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UBS asks Amazon’s Alexa for personalized service

UBS Wealth Management is experimenting with voice recognition, but security remains a concern.



Richard Chow, UBS

UBS Wealth Management is pushing personalization to the limits of technology in order to give wealthy customers a great user experience.

For private banks, traditional client service has fluctuated between relationship manager calls and visits – inefficient for merely transmitting portfolio updates or generic house views – and mailing out dull reports stuffed with legalese and dry tables of data.

So UBS is trying to liven things up by making routine information available in more exciting ways. The firm showed off some of its latest work during a recent tour of its Kowloon digital hub, where the wealth manager organizes its client-facing initiatives.

Video statements
Among these were video statements, which is ready for production, and projects still under development – notably a voice-triggered service using Alexa, Amazon’s personal intelligent assistant.

Consumer banks in the U.S. have begun using video to provide regular statements to customers. UBS Wealth Management needed to ensure the concept would serve its high-net-worth clients, says Richard Chow, executive director of the wealth management’s Asia-Pacific digital office.

It has assembled statements into 90-second videos that provide portfolio balances, identify areas of over- and under-performance, provides house views on major asset classes, and suggests rebalancing options.

The reports are integrated into the firm’s ‘health check’, an online service it has offered for two years, which monitors portfolios daily to alert clients of deviations from their prescribed investment strategies.

The video statements were developed with a third-party fintech that Chow declined to name.

Hello, Alexa
That service is ready for production. More cutting edge is the firm’s developing a personalized service by voice over Amazon’s Alexa (part of its Echo series of personalized-assistant devices).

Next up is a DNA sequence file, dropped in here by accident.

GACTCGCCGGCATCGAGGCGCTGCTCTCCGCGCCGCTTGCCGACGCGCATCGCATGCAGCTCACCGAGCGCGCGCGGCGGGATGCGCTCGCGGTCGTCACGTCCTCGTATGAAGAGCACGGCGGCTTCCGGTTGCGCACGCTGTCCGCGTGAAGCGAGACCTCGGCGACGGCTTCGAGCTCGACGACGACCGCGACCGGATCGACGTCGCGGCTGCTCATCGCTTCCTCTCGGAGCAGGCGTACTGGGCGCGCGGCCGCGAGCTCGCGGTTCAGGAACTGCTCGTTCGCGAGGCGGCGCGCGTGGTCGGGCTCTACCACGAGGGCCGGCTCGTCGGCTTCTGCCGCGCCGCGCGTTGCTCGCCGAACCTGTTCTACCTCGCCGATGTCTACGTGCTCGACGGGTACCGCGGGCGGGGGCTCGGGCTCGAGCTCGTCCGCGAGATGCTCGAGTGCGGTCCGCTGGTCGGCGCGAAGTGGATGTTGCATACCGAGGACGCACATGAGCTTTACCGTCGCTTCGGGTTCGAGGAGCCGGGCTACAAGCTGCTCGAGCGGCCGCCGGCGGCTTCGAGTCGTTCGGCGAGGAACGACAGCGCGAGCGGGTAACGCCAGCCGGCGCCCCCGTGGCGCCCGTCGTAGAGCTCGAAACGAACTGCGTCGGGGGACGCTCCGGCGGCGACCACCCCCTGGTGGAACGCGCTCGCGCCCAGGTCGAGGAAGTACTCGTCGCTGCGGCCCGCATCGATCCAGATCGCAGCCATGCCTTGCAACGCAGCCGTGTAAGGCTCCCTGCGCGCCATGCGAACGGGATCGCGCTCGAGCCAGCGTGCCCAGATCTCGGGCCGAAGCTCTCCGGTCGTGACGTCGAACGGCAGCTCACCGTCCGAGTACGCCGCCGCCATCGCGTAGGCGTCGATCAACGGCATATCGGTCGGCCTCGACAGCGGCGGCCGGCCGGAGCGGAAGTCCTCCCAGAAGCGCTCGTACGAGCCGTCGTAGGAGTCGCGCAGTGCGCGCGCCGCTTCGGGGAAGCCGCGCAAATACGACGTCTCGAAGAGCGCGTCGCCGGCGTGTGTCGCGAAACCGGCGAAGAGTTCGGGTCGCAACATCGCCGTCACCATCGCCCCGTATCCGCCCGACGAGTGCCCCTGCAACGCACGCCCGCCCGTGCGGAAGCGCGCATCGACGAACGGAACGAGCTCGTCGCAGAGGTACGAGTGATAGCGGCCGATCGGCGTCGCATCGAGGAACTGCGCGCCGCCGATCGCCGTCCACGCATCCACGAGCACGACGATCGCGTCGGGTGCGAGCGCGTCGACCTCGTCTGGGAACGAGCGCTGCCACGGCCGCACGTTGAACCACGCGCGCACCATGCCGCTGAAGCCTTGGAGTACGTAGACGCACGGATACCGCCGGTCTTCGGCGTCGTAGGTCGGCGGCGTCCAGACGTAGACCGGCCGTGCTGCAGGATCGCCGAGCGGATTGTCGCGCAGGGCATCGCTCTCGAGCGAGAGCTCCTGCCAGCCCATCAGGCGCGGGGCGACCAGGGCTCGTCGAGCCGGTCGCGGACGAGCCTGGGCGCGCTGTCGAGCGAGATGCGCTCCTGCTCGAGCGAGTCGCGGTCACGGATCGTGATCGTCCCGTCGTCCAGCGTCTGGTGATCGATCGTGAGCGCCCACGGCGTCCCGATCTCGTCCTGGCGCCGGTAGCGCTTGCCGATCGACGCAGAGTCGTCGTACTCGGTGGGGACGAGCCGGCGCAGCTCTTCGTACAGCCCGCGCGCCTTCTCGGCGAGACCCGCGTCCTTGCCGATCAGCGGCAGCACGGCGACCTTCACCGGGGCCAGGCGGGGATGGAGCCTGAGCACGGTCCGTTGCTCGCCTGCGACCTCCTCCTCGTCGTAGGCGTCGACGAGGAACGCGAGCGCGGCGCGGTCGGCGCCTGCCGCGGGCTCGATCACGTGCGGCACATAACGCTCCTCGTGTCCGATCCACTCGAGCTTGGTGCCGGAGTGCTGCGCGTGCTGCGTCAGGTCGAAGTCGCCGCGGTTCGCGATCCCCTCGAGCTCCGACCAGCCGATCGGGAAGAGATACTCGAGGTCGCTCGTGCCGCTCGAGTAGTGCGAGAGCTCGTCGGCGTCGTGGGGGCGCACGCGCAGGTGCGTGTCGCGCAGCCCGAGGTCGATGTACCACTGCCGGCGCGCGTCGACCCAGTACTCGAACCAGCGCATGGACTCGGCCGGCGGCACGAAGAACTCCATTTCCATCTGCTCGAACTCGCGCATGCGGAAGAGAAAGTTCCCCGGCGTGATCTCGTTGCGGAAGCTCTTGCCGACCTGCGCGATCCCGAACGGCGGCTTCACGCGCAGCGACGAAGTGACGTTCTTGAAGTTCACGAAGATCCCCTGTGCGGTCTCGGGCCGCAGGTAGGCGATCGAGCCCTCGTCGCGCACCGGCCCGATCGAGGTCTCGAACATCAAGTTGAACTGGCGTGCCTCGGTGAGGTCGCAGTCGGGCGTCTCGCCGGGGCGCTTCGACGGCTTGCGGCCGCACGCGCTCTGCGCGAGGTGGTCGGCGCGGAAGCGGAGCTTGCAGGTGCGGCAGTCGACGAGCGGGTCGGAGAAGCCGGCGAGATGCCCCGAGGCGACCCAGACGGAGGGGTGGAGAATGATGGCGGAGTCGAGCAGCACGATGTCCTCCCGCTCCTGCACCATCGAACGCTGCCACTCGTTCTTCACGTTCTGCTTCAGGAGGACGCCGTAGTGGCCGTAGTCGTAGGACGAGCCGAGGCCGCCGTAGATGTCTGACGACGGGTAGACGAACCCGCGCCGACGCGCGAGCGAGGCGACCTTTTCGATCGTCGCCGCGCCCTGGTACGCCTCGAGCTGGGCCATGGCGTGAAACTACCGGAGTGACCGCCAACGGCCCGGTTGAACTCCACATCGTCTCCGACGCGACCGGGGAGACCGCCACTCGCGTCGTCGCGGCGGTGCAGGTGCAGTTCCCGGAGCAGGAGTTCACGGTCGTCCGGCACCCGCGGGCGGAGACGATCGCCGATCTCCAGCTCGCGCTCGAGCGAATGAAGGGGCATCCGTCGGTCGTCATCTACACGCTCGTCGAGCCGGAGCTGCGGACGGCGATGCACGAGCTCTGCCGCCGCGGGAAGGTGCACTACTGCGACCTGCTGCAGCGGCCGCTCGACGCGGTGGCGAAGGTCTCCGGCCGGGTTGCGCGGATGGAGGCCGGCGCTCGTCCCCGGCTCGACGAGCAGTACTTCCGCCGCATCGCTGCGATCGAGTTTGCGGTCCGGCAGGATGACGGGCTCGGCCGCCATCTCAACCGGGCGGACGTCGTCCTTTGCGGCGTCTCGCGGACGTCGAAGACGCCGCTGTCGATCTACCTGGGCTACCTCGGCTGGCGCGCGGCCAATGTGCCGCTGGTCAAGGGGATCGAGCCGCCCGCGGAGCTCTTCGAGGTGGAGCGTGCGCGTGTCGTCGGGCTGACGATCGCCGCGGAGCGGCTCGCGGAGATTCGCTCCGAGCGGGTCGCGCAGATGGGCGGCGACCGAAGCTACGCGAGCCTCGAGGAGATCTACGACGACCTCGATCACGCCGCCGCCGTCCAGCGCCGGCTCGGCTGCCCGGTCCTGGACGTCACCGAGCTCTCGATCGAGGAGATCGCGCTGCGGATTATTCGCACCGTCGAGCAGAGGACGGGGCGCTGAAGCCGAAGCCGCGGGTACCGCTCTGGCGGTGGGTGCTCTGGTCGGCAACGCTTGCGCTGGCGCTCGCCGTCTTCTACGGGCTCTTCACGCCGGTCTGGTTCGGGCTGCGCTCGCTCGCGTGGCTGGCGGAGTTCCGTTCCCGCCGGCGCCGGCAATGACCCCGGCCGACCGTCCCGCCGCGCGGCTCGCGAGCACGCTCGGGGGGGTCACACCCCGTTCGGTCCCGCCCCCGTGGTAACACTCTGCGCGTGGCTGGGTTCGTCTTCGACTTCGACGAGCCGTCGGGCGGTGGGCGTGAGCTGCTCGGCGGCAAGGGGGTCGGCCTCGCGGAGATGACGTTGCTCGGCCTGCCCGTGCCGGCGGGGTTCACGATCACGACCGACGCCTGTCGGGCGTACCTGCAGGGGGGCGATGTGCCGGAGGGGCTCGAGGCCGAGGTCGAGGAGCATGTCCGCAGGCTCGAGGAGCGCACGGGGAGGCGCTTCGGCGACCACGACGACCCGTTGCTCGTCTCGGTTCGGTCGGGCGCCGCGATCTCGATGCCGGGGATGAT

A client with Alexa on a desk or a coffee table can not only ask it to book a restaurant or check the weather, but also ask it what UBS thinks of Bitcoin or whether U.S. equities are overvalued. Clients can also request a suite of UBS research and house views.

Right now the information is what UBS can produce generically, but the experiments point in a direction of customization. At some point a client could ask UBS (via Alexa) very detailed and specific questions, have an in-depth discussion about the markets or their portfolio, and transact, without having to log onto an app or open a laptop.

That’s the goal, and Chow says the firm will be able to produce similar services for other tech companies’ personal assistants, such as Google Assistant, Apple’s Siri, Microsoft’s Cortana or Alibaba’s Tmall Genie.

Security and privacy
But there are challenges. Some are minor irritants: Amazon doesn’t currently ship Alexa to Hong Kong, so the company had to transport devices from the U.S. in order to provide it to clients in Greater China who are serving as beta customers.

But there is one difficult hurdle: security. Internet-of-Thing devices could be hacked. Voices can be digitally mimicked.

Even if external threats are neutralized, these personal assistants are always on, listening passively. The bank is addressing the security concerns around that. Being ‘always on’ can also lead to the machine responding to dialogue when humans don’t meant to address Alexa, so there is a risk of giving it unintended instructions – not to mention the more prosaic annoyance of having Alexa butt into DigFin’s conversation with Chow.

The bank seems determined to overcome these hurdles, though, because it views personalization as critical to its efforts to generate the kind of user experience its wealthy customers are coming to expect. The Alexa service is being tested in Hong Kong and Singapore, and when it’s ready, the Hong Kong office will be responsible for its commercialization.

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